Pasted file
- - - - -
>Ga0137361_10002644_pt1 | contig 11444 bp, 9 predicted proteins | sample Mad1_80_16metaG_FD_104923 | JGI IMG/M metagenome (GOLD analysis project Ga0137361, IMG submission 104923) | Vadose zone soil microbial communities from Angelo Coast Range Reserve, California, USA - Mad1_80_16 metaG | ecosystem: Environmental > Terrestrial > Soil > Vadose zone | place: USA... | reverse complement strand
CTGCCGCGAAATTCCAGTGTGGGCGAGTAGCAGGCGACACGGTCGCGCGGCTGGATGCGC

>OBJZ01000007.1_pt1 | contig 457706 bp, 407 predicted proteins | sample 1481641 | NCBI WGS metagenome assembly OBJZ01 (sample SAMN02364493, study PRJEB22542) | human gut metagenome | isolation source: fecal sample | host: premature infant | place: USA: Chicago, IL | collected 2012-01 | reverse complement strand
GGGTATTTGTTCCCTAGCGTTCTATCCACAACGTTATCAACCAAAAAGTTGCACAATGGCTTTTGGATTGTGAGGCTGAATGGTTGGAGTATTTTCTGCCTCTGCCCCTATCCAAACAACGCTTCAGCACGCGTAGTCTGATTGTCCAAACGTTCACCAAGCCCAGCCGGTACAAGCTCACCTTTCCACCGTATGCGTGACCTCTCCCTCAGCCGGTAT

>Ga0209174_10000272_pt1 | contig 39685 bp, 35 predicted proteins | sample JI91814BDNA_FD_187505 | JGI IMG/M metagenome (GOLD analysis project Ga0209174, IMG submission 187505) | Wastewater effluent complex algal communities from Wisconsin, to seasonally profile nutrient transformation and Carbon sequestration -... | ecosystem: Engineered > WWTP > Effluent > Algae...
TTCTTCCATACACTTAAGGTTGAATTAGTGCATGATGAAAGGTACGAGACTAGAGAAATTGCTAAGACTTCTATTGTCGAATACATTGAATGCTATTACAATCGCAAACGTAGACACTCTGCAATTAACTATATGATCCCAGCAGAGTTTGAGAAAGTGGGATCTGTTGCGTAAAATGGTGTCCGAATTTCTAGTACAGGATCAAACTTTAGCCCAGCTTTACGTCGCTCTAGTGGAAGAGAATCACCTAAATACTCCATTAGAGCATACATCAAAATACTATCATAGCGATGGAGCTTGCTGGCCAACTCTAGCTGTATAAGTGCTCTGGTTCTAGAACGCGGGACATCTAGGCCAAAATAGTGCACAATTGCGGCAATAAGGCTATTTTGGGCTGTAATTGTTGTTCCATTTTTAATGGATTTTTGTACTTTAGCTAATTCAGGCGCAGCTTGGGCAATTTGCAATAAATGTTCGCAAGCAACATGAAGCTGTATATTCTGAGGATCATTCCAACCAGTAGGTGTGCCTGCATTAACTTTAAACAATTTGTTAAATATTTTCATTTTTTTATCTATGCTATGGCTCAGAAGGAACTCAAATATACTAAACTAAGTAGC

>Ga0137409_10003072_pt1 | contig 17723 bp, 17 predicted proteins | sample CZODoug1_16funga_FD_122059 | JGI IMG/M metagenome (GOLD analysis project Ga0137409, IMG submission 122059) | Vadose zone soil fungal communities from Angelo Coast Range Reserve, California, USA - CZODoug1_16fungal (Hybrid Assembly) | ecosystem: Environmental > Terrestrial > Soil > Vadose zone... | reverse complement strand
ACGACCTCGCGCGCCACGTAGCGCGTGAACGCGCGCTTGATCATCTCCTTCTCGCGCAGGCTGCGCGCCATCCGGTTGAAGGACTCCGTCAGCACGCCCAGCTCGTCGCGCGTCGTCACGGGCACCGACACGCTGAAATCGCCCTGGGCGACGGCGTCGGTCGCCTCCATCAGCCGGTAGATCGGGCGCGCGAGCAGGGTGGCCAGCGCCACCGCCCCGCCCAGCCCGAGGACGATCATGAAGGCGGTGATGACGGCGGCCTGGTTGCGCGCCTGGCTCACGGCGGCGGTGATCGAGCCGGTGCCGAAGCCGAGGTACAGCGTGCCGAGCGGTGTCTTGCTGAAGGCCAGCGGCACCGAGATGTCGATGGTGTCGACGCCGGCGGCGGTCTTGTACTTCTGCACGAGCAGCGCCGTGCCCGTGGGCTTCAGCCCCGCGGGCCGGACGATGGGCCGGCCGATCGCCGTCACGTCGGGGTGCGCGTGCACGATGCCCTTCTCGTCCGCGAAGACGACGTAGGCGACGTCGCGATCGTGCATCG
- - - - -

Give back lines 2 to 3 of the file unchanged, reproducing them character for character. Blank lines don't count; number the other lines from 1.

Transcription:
CTGCCGCGAAATTCCAGTGTGGGCGAGTAGCAGGCGACACGGTCGCGCGGCTGGATGCGC

>OBJZ01000007.1_pt1 | contig 457706 bp, 407 predicted proteins | sample 1481641 | NCBI WGS metagenome assembly OBJZ01 (sample SAMN02364493, study PRJEB22542) | human gut metagenome | isolation source: fecal sample | host: premature infant | place: USA: Chicago, IL | collected 2012-01 | reverse complement strand